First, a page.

The Bassmaster Elite Series event at Lake Chickamauga originally scheduled for February 14-17, and then later for March 19-22, saw both set of dates postponed, and a final makeup date has yet to be determined. For Elite Series rookie Buddy Gross, who learned his craft on the TVA system, the events would have given him a good shot at adding to his already impressive collection of accolades from the Tennessee River. Gross has collected numerous local and national wins on the TVA lakes – including Guntersville, Pickwick, Nickajack, and of course, Chickamauga – as well as several Top 10s between FLW and B.A.S.S.
“The TVA System and the three main lakes – Chickamauga, Nickajack, and Guntersville – taught me how to do pretty much everything it takes to catch largemouth bass. It helped me tremendously while trying to achieve my goal of fishing for a living. The competition around here is incredible, and it drove me to be a better angler, weekly. I watched the guys who beat me (in those days) fish an eight-hour tournament, weigh in and go back out fishing until dark to make themselves better. That pushed me to fish daylight to dark when the opportunity arose. It also taught me that in order to be successful on the Tennessee River it was going to take dedication, persistence and hard work.”
Gross may have the TVA lakes mastered, but he certainly isn’t done learning and evolving his skills. Staying fresh even on a body of water that you know well is key to being a better angler all over the country. With the unexpected time off, Gross has been fishing local events to keep working on skills and stay ahead of the game.
“On the Tennessee River, as the Florida strain get its roots, you have to learn how to catch the bigger fish – you have to catch 25-pound bags. You need to learn to find where bigger fish tend to set up; it’s the only way to stay ahead of the game.”
Gross’ example of catching bigger fish is quite simple. Weighing in a respectable 24 pounds at a local tournament recently, with a legit chance to have a 30-pound bag, he finished in fourth place – to a 41-pound bag.
“The winner and I saw each other pretty much all day; I was just fishing ahead of the fish a little. The Tennessee River system is a changing system with the emergence of new vegetation, which changes how fish relate to everything. With that being said, nothing replaces time on the water.”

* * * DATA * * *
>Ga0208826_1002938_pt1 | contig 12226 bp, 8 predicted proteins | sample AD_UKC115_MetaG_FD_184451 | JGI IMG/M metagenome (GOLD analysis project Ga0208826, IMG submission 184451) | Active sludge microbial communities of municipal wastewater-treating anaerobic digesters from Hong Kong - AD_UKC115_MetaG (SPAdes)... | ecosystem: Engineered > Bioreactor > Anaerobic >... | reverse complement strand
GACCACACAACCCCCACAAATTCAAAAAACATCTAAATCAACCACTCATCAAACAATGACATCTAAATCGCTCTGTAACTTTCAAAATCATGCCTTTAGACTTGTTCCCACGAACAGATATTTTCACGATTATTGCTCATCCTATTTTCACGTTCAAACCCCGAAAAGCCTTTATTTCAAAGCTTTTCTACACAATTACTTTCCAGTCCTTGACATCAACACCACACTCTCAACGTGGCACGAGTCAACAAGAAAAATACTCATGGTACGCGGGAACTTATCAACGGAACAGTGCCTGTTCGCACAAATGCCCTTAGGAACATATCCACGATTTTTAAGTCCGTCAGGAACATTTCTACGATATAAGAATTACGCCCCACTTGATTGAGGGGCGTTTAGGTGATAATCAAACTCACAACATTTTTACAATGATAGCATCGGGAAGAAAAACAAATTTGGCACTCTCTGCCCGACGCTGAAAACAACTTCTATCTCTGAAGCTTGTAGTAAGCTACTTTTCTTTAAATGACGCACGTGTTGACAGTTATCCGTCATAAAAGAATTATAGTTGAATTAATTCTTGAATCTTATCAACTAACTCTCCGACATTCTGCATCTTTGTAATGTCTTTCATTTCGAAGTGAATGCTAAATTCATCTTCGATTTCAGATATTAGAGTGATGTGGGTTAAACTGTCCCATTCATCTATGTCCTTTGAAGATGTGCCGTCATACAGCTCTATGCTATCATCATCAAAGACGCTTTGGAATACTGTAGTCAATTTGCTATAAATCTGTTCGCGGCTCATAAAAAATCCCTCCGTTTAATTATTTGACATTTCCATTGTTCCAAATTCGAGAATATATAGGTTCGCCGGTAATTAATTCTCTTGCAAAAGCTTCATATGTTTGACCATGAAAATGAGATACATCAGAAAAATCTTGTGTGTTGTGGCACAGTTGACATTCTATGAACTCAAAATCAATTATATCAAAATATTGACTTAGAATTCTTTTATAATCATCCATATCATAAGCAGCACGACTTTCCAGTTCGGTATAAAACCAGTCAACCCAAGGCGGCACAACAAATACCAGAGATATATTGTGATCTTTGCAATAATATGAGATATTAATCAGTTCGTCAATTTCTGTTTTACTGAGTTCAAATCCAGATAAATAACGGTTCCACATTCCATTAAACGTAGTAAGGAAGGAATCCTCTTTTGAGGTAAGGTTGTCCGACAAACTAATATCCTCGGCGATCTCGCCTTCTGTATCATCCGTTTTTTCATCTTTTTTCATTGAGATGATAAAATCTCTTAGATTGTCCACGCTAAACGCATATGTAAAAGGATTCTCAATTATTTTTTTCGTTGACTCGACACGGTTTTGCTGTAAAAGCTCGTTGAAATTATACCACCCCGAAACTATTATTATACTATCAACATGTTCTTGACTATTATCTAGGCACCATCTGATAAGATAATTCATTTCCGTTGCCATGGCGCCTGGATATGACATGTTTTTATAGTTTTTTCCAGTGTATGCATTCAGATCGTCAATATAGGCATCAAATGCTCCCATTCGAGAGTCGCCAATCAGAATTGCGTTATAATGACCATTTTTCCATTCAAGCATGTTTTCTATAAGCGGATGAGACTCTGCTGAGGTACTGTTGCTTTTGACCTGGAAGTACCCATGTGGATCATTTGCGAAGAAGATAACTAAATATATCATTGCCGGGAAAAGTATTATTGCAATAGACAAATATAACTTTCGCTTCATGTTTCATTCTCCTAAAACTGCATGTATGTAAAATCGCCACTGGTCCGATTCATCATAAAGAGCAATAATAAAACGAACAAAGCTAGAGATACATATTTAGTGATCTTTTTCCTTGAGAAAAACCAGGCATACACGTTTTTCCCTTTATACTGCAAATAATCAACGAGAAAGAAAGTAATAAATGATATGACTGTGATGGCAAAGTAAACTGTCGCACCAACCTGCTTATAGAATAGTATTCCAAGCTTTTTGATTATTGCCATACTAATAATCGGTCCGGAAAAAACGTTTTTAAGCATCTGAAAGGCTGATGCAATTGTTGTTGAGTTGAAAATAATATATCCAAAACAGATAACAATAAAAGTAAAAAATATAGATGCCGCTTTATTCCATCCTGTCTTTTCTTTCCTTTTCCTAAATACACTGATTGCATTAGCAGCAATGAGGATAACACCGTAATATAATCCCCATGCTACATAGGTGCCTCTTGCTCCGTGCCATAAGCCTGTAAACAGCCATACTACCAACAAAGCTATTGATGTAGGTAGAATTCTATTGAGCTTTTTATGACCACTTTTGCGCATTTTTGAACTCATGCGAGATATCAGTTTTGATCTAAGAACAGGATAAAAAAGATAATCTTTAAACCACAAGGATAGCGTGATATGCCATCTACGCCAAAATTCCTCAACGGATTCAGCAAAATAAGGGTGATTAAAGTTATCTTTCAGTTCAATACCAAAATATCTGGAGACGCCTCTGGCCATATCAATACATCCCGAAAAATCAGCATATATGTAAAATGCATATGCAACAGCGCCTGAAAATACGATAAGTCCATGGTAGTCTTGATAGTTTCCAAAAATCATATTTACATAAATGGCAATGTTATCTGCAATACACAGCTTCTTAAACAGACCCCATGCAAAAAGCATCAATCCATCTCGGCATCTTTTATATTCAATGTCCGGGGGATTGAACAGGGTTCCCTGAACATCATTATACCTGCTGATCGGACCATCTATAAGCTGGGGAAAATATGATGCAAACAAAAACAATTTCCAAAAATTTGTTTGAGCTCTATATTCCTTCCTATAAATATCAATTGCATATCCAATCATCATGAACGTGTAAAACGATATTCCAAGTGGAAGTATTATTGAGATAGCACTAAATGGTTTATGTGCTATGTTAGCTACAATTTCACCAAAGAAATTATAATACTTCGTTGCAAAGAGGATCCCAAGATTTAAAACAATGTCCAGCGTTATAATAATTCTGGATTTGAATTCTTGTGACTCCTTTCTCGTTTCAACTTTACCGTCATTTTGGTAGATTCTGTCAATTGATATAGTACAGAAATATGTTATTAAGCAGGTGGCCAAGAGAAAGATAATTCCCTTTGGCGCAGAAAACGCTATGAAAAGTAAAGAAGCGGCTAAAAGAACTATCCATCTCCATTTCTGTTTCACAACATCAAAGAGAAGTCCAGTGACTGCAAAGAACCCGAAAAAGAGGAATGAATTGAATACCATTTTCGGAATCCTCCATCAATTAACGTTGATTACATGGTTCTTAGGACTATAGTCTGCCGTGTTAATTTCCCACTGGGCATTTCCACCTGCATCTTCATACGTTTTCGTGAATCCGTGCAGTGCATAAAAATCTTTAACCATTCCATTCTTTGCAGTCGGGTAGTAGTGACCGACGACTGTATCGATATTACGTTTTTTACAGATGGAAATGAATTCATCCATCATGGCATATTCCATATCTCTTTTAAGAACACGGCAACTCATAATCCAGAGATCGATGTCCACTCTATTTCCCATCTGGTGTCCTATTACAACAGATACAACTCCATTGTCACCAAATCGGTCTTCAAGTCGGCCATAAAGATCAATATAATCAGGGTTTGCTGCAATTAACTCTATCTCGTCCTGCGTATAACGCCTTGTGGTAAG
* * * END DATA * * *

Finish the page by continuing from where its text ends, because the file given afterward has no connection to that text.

With many northern fisheries on the Elite Series schedule every year, his main focus now is the brown fish. With a massive amount of fish that seemingly always like to eat, Gross has no problem getting a smaller limit, but mentions to be a player, he needs to step it up.
“I am learning more and more what smallmouth bass do during the spawn and prespawn, which has helped me tremendously. We will have some tourneys this year during the postspawn – I hope I can learn where they go after the spawn. My main focus now is learning the northern smallmouth lakes to be a better-rounded angler.”
With the COVID-19 virus seemingly locking down most of the country, several professional fishing events have been canceled, forcing anglers to wonder when and where the Elite Series may resume. Although Gross has been working on his craft, fishing virtually every day since word came that the schedule was on hold, the pause gave him an opportunity to think about how those events would have played out – if fished as scheduled – right there on his home body of water.
Original schedule: February 14-17
Coming off an 11th-place finish at the season opener at the St. John’s River, Gross would have gone back home to high water, flooding conditions and forecasts calling for continued rainfall. The Elite Series anglers were sure to figure out how to catch big ones, but it was a safety decision, and B.A.S.S. made the right call.
“With all the high water and muddy conditions at the Chick that week, I feel like the winning bag would have been in current breaks – specifically on or close to the main river. The fishing at that time got really good because the fish got positioned in small, but specific places. I feel like it would have taken around 76 pounds to win.”
Postponed date: March 19-22
The new scheduled date was setting up to be a slugfest, according to Gross. With water warming, cleaner and getting to the right level, it may have been one to remember. Conditions would have favored the anglers as compared to the original date, and fans would have seen some bigger fish at the scales. And then, here comes COVID-19. Due to worldwide concerns, B.A.S.S. yet again has to make a tough call to keep the anglers and fans safe.
“This one might have been the perfect storm for everyone involved. The water had cleaned up a lot and is back to normal winter pool. With a few 70-degree days recently, the water temperature climbed up in the 60s and the fish are headed to the hill – the weights would’ve been big. I feel like it would’ve taken a lot more to win, probably closer to 90 pounds, or better. The fish are fat, healthy and headed shallow, getting ready to do their deal.”
Makeup date: TBD
Although Gross was ready to fish regardless of the high water, mud and forecasted weather conditions, he realized that the makeup date will make it easier and more consistent for everyone. With lots of success in the spring on the Chick, it had to be hard to swallow even more of a wait to fish in his back yard.
“I was ready to fish either event, but both dates were early in the year and it may not have been as consistent. A later date will certainly make the fishing much more consistent as long as the schedule doesn’t push to far into the later summer months where fishing gets tough on all of the Tennessee River. I am excited anytime I get to fish on my home waters.”